15 April 2010 – Recent heavy rainfall have raised water levels in Kenya’s hydro-electric dams enough to retire some of the expensive emergency power generators used to plug shortfalls, the main power producer said on Tuesday.
A severe drought in 2009 hit east Africa’s biggest economy, hurting food and electricity production and forcing the Kenya Electricity Generating Company (KenGen) to close one of its dams and turn to diesel-run generators.
"The government has already discontinued the award of 90 MW tender for emergency power which was to be awarded with effect from this month while the contract for the 110 MW at Embakasi was terminated at the expiry date of March 31," KenGen said in a statement.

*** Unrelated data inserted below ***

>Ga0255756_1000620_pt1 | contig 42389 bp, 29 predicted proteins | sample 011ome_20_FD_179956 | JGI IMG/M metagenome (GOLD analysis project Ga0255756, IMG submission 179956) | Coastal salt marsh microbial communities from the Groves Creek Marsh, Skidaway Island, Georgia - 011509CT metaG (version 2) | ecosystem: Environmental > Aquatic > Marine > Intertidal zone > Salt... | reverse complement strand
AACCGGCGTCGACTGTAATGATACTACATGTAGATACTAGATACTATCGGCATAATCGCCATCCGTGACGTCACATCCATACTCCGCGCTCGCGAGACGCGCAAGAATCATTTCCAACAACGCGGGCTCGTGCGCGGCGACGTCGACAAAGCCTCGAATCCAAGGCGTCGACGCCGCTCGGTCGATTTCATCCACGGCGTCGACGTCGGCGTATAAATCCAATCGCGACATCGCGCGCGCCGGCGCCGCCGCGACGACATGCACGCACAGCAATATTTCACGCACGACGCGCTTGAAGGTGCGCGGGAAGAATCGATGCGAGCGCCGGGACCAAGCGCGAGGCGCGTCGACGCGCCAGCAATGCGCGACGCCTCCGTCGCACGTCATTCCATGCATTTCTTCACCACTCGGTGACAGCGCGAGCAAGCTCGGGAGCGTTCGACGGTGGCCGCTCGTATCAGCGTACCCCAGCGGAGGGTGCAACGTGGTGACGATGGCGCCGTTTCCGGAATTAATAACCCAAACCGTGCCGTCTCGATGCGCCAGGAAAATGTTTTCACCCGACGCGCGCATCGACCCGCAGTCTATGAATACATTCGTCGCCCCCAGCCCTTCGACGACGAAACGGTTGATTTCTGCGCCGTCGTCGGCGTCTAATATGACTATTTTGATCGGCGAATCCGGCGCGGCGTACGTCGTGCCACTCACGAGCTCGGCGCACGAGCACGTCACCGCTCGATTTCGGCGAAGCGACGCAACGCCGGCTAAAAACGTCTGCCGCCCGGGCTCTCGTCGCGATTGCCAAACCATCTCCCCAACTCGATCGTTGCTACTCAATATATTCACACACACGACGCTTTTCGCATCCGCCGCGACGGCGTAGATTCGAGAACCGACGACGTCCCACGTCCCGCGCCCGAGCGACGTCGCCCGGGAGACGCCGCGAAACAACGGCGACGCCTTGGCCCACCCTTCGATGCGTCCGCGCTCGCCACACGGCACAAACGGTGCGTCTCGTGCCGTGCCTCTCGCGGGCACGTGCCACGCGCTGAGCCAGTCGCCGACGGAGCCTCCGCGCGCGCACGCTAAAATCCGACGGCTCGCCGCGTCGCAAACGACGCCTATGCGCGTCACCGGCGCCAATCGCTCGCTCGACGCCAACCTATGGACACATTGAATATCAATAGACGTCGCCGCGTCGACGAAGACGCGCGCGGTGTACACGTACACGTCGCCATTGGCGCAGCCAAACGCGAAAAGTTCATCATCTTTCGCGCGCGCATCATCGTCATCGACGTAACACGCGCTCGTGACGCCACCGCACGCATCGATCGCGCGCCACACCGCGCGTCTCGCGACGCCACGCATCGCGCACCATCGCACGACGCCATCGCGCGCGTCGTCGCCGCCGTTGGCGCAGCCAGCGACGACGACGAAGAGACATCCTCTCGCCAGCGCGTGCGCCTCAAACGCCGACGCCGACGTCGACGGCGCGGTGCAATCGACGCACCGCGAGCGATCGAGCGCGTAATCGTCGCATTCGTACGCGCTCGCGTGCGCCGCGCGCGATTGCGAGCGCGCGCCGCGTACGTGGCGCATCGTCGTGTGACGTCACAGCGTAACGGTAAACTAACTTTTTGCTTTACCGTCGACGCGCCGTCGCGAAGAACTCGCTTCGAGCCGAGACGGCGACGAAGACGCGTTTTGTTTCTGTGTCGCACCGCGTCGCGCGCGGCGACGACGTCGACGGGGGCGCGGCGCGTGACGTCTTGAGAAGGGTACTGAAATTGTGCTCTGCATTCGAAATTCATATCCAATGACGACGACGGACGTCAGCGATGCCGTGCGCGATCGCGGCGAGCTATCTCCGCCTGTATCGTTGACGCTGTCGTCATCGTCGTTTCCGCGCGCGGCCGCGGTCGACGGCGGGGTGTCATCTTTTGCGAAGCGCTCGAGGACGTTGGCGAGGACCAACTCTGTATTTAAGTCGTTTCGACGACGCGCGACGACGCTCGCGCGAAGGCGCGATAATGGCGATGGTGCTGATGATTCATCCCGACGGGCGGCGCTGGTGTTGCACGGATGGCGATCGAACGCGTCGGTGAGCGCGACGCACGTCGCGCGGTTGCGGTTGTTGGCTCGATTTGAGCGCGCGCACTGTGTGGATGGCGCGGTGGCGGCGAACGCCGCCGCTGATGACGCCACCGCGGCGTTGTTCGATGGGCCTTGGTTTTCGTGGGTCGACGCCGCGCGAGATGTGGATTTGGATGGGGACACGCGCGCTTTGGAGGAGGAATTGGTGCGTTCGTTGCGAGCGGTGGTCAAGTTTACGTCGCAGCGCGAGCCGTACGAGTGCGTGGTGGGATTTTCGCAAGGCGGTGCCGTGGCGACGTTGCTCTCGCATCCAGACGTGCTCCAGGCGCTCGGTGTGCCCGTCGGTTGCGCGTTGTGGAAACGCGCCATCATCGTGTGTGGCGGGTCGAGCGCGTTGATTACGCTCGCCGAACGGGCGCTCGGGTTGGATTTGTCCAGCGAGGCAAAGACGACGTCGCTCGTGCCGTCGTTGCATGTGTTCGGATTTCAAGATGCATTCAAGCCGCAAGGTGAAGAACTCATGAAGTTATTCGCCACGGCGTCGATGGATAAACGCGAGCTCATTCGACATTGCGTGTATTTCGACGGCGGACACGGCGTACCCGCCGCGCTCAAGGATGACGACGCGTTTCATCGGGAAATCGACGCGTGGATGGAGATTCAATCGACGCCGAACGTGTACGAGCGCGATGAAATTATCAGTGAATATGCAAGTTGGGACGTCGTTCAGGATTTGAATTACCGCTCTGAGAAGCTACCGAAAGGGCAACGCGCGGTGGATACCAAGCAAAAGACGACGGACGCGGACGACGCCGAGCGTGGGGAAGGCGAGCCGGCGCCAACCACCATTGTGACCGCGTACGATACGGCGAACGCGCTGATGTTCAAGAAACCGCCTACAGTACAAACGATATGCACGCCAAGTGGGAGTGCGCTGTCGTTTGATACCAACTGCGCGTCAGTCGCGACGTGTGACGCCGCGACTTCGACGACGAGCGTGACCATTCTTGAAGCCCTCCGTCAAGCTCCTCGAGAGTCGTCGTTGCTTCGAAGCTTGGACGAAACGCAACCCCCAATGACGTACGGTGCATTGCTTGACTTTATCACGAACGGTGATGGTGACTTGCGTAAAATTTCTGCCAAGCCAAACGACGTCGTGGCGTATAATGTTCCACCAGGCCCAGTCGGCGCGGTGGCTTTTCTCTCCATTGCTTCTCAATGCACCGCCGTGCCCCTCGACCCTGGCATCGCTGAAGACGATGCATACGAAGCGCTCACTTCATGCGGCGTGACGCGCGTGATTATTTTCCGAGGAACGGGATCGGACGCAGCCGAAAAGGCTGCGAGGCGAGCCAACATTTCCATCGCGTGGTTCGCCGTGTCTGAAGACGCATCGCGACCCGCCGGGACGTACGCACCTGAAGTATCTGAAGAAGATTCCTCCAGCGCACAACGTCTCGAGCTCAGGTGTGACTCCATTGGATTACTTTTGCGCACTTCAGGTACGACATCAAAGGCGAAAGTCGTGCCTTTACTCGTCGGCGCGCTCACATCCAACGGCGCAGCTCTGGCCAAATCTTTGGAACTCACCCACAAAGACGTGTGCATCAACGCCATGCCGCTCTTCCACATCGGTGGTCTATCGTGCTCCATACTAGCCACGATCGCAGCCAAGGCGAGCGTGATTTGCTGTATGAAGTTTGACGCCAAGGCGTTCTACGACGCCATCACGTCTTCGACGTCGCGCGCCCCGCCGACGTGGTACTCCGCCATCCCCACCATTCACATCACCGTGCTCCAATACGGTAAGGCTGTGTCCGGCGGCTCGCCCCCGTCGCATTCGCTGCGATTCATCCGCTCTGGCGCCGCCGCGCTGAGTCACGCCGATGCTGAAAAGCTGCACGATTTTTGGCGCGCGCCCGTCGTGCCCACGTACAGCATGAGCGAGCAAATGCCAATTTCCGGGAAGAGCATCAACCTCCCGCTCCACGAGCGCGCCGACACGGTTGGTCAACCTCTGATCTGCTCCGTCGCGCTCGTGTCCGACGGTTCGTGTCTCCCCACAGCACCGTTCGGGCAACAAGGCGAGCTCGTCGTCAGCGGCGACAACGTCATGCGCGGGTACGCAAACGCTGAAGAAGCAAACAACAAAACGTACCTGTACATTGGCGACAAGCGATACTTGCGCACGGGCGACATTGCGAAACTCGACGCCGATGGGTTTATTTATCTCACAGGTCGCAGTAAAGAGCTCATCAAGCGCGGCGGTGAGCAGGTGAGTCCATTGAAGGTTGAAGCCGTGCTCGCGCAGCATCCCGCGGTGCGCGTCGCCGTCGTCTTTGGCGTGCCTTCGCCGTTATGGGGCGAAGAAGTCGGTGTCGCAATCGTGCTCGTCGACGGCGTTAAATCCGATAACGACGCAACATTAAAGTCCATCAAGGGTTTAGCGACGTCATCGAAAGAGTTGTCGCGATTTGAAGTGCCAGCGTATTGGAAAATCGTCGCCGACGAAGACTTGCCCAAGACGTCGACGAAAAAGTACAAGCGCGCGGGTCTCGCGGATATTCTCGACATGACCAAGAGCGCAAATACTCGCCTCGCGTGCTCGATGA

"This followed the retiring of the 40 MW emergency power plant in Eldoret at the end of last year, bringing the displaced emergency power so far to 150 MW."
The country’s Joint Emergency Committee is expected to meet next week to consider termination of a further 60 MW of the remaining 140 MW of emergency power still operating.
KenGen said generation from its Eastern region had improved to a daily 8.75 gigawatt hours from 6 GWH last year, and it hoped this would rise to 10 GWH if good rains continued to fall.
About 65 percent of Kenya’s generation capacity comes from hydropower, but this dropped to just 30 percent in 2009.
Power production at the 40 MW Masinga dam, the main reservoir of Kenya’s Seven Forks dams, was halted when the water level fell to one of its lowest levels since 1949, KenGen said.
The east African country is hoping to reduce reliance on hydroelectric generation and is now tapping geothermal power with an estimated 7,000 MW potential.
Kenya received on Monday a $95 million loan from the Export-Import Bank of China to drill 26 steam producing wells at its Olkaria IV geothermal field in the Rift Valley.